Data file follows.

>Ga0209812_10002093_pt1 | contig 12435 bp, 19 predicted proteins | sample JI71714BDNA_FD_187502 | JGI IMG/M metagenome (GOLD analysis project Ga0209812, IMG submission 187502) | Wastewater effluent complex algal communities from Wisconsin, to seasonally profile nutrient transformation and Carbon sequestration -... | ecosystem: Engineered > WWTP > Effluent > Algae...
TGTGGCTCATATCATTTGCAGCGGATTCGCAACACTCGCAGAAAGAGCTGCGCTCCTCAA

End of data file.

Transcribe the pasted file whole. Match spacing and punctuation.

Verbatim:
>Ga0209812_10002093_pt1 | contig 12435 bp, 19 predicted proteins | sample JI71714BDNA_FD_187502 | JGI IMG/M metagenome (GOLD analysis project Ga0209812, IMG submission 187502) | Wastewater effluent complex algal communities from Wisconsin, to seasonally profile nutrient transformation and Carbon sequestration -... | ecosystem: Engineered > WWTP > Effluent > Algae...
TGTGGCTCATATCATTTGCAGCGGATTCGCAACACTCGCAGAAAGAGCTGCGCTCCTCAA